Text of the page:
Usually beginners are trying to learn how to code, for some it takes a bit of waking up from their wild dreams.

avibar: 18 * Servo Motor MG995 360 Degree

That's going to need a serious power supply (1.2A stall x 18 = 21.6A at 6V - if you don't load them you can get away with a smaller supply).

To control them all, a servo extension board would be a good idea.

12 * LED Lights (Standard)

Please give your definition of "standard" in terms of current/voltage requirements.

@wvmarle Nice that you noticed a spelling mistake ... but it's a Google translation mistake, not my ...

Your proofreading mistake then. Making such little errors spells disaster when you start programming.

avibar: Hello again Following a change in the program I return with the question again, and this time in an orderly fashion

Start by getting yourself an Uno and learning (as three separate short programs)

  • how to control 1 servo
  • how to connect to and control 1 external LED
  • how to display "Hello World" on the LCD screen.

When you can do those simple tasks you will be much better prepared for the design and implementation of your bigger project.

...R

Hi Thanks for the comments 1. I am a professional programmer, and coding doesn't scare me ... 2. I've already done the simple tasks with individual components, and also what @Robin2 wrote

What I lack is the knowledge how to control everyone when they are connected together It should be noted that not all engines are operated together, a maximum of 2 motors simultaneously with one bulb and screen.

  1. Which extension board is recommended for all connections?
  2. What recommended power supply?

Thanks again

I rather like the idea of avi*bar* having a custom board called a Barduino ;)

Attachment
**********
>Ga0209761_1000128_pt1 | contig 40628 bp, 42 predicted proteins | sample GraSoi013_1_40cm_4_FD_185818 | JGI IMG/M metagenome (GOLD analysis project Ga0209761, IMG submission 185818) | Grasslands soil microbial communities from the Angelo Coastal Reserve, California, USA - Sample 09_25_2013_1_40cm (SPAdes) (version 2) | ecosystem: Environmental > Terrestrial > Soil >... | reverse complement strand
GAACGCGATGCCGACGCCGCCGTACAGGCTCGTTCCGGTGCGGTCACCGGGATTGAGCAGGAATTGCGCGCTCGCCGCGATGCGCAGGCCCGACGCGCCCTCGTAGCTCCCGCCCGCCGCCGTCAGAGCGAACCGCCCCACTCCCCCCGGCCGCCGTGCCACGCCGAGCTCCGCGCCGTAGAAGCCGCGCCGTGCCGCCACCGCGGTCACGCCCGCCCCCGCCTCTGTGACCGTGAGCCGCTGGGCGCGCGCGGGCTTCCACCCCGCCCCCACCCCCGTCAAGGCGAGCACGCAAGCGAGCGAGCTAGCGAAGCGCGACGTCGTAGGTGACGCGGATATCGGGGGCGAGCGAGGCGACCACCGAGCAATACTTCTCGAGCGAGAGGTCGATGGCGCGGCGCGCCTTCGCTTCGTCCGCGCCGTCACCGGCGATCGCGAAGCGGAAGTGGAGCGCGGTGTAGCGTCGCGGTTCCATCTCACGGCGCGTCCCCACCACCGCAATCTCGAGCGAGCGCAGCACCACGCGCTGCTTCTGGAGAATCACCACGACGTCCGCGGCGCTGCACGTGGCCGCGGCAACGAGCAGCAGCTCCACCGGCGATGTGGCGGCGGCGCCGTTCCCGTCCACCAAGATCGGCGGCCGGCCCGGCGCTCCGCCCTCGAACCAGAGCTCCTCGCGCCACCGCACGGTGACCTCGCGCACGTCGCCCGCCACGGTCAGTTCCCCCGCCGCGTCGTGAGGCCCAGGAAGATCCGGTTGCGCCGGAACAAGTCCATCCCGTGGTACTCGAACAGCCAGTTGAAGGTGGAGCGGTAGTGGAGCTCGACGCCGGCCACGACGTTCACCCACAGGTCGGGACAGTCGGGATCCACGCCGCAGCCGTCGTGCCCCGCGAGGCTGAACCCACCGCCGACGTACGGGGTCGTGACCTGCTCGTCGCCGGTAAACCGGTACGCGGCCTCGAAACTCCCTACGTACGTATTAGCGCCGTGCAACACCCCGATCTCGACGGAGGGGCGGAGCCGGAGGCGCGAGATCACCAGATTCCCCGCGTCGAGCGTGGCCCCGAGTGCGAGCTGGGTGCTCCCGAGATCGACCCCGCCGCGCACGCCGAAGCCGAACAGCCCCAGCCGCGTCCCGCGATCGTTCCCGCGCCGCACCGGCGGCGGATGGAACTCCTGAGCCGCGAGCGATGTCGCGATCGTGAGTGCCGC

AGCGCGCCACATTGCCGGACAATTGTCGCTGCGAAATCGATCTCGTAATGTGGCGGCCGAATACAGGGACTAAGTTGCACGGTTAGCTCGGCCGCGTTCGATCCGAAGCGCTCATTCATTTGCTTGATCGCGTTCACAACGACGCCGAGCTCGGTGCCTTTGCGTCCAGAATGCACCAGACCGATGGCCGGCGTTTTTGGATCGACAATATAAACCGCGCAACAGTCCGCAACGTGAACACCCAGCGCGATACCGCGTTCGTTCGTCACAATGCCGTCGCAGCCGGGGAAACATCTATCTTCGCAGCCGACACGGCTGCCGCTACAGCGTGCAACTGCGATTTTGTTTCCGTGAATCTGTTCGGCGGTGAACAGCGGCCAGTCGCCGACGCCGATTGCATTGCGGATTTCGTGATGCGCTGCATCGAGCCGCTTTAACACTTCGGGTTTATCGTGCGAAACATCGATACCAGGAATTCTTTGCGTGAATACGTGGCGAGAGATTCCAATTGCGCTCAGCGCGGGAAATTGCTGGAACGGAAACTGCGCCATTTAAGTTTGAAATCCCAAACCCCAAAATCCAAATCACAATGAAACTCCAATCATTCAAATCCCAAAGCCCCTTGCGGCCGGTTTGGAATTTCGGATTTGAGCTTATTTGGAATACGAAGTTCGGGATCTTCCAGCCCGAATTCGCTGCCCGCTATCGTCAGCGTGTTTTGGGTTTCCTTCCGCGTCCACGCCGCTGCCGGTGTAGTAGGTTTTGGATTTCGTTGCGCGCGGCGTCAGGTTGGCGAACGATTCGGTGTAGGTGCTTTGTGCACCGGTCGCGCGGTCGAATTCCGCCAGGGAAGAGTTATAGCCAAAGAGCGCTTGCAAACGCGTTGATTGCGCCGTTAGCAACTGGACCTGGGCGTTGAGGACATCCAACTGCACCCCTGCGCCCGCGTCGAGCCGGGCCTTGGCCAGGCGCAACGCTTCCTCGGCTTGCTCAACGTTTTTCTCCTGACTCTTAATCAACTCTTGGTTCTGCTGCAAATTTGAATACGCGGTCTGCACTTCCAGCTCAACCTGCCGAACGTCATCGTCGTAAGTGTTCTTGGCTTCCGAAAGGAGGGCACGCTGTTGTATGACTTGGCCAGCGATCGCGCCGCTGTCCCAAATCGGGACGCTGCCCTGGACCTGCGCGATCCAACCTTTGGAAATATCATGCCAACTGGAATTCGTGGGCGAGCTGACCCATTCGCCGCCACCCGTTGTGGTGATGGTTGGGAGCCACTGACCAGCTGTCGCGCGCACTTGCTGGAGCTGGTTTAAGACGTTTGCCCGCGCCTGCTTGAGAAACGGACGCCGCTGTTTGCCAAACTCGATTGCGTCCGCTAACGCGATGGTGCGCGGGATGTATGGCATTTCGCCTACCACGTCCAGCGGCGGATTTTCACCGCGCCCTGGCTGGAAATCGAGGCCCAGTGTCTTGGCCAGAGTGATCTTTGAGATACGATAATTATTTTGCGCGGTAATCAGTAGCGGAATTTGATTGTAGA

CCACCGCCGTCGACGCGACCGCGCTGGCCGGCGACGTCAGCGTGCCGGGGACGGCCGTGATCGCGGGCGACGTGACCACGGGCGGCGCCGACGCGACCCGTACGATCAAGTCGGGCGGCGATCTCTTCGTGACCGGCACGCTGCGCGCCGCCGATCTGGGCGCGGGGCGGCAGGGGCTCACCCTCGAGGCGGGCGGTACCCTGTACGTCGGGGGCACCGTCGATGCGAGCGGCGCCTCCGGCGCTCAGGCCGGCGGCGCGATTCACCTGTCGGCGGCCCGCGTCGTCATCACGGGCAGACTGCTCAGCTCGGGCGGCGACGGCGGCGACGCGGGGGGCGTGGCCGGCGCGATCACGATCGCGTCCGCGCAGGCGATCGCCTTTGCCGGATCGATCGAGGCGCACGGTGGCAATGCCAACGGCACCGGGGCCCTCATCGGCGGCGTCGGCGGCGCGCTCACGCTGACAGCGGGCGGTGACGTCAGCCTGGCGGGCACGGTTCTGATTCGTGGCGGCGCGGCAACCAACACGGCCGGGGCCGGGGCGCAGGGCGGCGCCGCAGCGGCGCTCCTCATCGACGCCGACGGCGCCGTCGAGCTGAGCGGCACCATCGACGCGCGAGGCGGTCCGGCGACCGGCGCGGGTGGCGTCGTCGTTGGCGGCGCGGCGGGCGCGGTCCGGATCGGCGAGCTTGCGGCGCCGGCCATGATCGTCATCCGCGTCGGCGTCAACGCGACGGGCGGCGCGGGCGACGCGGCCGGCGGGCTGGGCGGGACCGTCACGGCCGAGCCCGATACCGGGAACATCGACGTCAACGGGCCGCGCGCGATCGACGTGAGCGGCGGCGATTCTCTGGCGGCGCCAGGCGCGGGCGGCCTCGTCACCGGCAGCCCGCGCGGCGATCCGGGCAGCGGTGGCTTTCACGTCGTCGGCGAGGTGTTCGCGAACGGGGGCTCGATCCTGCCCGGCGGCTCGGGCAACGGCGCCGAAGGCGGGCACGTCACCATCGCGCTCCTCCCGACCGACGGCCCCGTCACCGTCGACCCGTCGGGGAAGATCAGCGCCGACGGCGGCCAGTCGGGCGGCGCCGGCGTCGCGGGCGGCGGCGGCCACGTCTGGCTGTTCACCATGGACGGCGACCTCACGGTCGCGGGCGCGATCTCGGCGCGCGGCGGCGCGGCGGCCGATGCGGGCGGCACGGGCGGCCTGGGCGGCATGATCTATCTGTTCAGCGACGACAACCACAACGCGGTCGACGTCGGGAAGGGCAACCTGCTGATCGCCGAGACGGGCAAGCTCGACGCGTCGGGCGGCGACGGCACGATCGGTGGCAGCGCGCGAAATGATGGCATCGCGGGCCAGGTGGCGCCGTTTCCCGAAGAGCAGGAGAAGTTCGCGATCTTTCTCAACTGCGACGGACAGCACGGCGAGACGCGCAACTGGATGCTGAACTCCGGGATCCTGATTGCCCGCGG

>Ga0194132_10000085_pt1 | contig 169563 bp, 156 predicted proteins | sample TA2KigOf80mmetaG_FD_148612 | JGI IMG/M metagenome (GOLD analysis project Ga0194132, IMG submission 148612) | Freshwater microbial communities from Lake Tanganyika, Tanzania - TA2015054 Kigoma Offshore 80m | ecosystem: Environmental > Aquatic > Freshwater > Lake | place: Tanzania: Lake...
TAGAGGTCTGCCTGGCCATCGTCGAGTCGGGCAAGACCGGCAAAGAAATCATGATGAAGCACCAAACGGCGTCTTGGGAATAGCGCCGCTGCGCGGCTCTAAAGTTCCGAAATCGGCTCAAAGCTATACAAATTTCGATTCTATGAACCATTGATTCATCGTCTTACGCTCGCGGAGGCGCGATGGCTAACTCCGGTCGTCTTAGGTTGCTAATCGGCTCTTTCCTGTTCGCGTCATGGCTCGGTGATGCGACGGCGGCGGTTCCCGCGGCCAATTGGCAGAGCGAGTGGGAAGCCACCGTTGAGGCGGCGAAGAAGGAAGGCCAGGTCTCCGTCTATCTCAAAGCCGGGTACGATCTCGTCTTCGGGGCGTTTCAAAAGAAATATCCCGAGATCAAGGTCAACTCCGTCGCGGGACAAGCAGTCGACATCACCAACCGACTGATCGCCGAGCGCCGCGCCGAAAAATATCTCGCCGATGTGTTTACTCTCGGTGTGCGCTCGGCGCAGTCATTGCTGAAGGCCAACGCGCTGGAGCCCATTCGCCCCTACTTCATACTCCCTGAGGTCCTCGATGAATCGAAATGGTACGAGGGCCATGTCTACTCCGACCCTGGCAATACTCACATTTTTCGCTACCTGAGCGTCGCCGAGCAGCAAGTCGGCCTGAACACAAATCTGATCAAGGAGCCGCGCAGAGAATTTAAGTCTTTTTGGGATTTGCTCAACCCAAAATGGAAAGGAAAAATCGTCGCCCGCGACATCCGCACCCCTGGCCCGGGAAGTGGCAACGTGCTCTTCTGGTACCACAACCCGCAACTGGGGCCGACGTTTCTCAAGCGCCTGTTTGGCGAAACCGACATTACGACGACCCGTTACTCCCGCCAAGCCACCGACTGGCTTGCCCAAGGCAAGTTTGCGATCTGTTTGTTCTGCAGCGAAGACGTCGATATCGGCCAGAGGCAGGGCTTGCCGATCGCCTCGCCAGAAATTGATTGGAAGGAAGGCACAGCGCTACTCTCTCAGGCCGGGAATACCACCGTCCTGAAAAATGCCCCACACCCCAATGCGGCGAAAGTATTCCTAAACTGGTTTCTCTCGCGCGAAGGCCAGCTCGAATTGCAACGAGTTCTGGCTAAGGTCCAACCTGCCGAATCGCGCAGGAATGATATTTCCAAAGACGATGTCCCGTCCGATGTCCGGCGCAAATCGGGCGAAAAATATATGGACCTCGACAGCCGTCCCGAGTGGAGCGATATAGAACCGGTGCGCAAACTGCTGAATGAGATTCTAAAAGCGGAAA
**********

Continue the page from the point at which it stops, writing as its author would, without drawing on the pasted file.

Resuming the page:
Reply #9 is a much clearer presentation of the situation compared to your Original Post.

An Arduino Mega should be comfortably able to do everything.

It's hard to know what would be the minimum workable servo power supply without testing. My suggestion is to start with a pack of 4 x AA NiCd cells (4.8v) as they can provide a substantial current. You could then measure the current draw from the batteries to help guide your choice of a more permanent power source.

Make sure to connect the GND for the servo power supply to the Arduino GND

...R

avibar: Hi Thanks for the comments 1. I am a professional programmer, and coding doesn't scare me ... 2. I've already done the simple tasks with individual components, and also what @Robin2 wrote

What I lack is the knowledge how to control everyone when they are connected together It should be noted that not all engines are operated together, a maximum of 2 motors simultaneously with one bulb and screen.

  1. Which extension board is recommended for all connections?
  2. What recommended power supply?

Thanks again

In general I would suggest that you first use your Arduino to get the techniques of the do-many-things-at-once lesson down solid, it is the Arduino form of cooperative tasking, the heart of event-driven code. If you remember main-loop coding from before PC's had MT OS's, it is that on these little devices.

As far as coordination, won't the job itself lend a shape to the control code?

You might do well just exploring what can be done, Arduino has a large code base to do many amazing things.